lunes, 4 de agosto de 2008

Moneda de cambio

Esta nota de la revista digital Slate habla de cómo los periódicos están perdiendo terreno frente a las plataformas digitales (leáse Facebook et al) como moneda de cambio social (la teoría tiene mucho que ver con este estudio de la AP sobre hábitos de consumo de información entre los jóvenes):
"If one of the great attractions of the newspaper was that it brought people together to rub noses, how can it compete for readers' time with sites like Facebook, which can also give you a real-world news dump if that's what you crave? Thanks to the Web, no interest need be esoteric any longer. Right now there isn't a Facebook group about one of my favorite topics, "meth mouth," but there is sure to be one a couple of minutes after I post this piece, with meth heads, dentists, and social workers networking through it.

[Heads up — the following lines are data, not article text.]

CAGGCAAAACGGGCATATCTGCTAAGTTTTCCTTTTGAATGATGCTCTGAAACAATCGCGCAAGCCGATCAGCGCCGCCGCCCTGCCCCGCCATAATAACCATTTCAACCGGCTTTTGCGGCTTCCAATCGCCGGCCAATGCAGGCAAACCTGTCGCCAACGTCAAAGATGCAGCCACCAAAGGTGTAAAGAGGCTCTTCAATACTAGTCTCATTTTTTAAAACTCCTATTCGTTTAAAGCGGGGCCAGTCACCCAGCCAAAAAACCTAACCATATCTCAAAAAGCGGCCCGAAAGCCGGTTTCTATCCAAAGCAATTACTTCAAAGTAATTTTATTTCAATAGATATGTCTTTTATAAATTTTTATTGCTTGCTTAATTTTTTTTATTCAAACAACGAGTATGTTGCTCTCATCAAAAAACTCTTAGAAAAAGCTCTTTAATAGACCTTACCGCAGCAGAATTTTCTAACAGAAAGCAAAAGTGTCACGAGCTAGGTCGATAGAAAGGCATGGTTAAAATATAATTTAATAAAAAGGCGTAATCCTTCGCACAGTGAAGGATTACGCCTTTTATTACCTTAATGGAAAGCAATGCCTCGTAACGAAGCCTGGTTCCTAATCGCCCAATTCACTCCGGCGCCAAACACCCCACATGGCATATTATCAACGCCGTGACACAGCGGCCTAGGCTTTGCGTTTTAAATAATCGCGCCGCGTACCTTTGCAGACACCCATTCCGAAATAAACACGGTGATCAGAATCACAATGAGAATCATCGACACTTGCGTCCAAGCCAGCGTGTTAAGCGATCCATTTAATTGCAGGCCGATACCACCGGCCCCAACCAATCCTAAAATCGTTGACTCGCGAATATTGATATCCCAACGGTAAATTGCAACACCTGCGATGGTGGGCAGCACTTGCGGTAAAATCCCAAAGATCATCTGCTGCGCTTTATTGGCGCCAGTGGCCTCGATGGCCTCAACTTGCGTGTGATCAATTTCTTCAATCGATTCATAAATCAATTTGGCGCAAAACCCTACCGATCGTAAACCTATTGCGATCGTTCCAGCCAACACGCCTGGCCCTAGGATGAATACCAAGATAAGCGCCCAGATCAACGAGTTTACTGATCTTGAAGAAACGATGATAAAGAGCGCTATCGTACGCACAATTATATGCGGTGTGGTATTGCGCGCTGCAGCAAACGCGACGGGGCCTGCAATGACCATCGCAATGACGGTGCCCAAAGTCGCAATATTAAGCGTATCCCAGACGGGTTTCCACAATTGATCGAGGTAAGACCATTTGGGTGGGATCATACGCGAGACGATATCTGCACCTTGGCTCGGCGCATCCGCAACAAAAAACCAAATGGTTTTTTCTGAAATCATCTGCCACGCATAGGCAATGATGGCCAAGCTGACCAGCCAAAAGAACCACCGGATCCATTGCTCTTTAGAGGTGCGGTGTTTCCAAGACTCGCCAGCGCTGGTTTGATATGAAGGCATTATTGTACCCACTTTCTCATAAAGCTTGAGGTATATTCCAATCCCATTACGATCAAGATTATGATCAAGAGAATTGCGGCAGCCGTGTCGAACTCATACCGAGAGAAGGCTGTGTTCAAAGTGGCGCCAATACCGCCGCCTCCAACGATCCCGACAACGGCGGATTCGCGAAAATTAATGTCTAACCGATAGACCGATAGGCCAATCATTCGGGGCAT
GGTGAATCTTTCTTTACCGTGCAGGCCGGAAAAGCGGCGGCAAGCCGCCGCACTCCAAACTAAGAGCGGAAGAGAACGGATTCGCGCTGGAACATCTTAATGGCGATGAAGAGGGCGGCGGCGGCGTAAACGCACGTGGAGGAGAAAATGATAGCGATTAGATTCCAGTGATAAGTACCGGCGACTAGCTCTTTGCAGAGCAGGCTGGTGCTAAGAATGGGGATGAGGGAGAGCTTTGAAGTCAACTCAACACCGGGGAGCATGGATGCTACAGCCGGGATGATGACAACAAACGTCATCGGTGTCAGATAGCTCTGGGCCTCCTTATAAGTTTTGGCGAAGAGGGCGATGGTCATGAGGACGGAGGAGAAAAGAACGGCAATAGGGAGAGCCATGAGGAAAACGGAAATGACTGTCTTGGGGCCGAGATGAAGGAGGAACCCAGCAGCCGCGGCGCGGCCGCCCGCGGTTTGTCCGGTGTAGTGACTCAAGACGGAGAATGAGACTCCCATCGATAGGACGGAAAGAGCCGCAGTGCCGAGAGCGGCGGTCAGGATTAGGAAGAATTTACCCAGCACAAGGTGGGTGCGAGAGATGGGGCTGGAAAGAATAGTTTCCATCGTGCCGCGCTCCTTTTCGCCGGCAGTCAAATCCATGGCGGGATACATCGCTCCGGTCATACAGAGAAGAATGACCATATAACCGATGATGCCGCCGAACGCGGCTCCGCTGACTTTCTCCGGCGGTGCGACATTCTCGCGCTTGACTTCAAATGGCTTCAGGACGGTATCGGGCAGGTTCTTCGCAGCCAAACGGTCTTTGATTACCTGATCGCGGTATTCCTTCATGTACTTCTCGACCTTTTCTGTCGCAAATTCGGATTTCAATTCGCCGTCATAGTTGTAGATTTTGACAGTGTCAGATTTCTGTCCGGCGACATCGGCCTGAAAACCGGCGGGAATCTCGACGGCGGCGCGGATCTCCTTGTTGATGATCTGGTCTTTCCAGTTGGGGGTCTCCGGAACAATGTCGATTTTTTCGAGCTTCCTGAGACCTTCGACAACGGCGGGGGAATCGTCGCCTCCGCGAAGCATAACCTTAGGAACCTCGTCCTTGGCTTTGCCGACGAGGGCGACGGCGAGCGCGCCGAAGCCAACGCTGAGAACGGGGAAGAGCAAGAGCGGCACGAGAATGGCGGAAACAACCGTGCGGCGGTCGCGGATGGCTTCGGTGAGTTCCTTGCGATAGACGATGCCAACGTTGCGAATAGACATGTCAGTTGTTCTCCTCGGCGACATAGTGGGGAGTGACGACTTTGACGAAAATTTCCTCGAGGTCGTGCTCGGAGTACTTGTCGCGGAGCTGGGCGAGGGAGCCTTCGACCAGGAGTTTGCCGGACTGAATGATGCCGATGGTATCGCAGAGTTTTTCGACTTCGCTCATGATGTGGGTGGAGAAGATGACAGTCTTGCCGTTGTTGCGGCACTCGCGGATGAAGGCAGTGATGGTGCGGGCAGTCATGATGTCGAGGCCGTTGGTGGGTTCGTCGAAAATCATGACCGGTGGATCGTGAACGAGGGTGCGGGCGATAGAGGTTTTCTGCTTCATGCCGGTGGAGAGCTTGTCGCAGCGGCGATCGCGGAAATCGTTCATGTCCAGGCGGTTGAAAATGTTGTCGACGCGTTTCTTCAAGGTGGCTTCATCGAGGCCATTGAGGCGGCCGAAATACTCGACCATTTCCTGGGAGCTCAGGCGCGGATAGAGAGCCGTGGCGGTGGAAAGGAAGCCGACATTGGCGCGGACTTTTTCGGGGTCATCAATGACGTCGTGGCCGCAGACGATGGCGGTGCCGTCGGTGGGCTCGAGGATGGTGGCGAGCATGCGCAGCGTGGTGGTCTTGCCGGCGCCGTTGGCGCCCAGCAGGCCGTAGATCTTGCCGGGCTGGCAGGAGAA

The social networking that takes place via instant messaging, microblogging, or e-mail further steals from newspapers the mindshare they once owned. You no longer need to rely on a paper for the social currency that a weather report, movie listings, classified ads, shopping bargains, sports info, stock listings, television listings, gossip, or entertainment news provide. As falling circulation indicates, fewer do."

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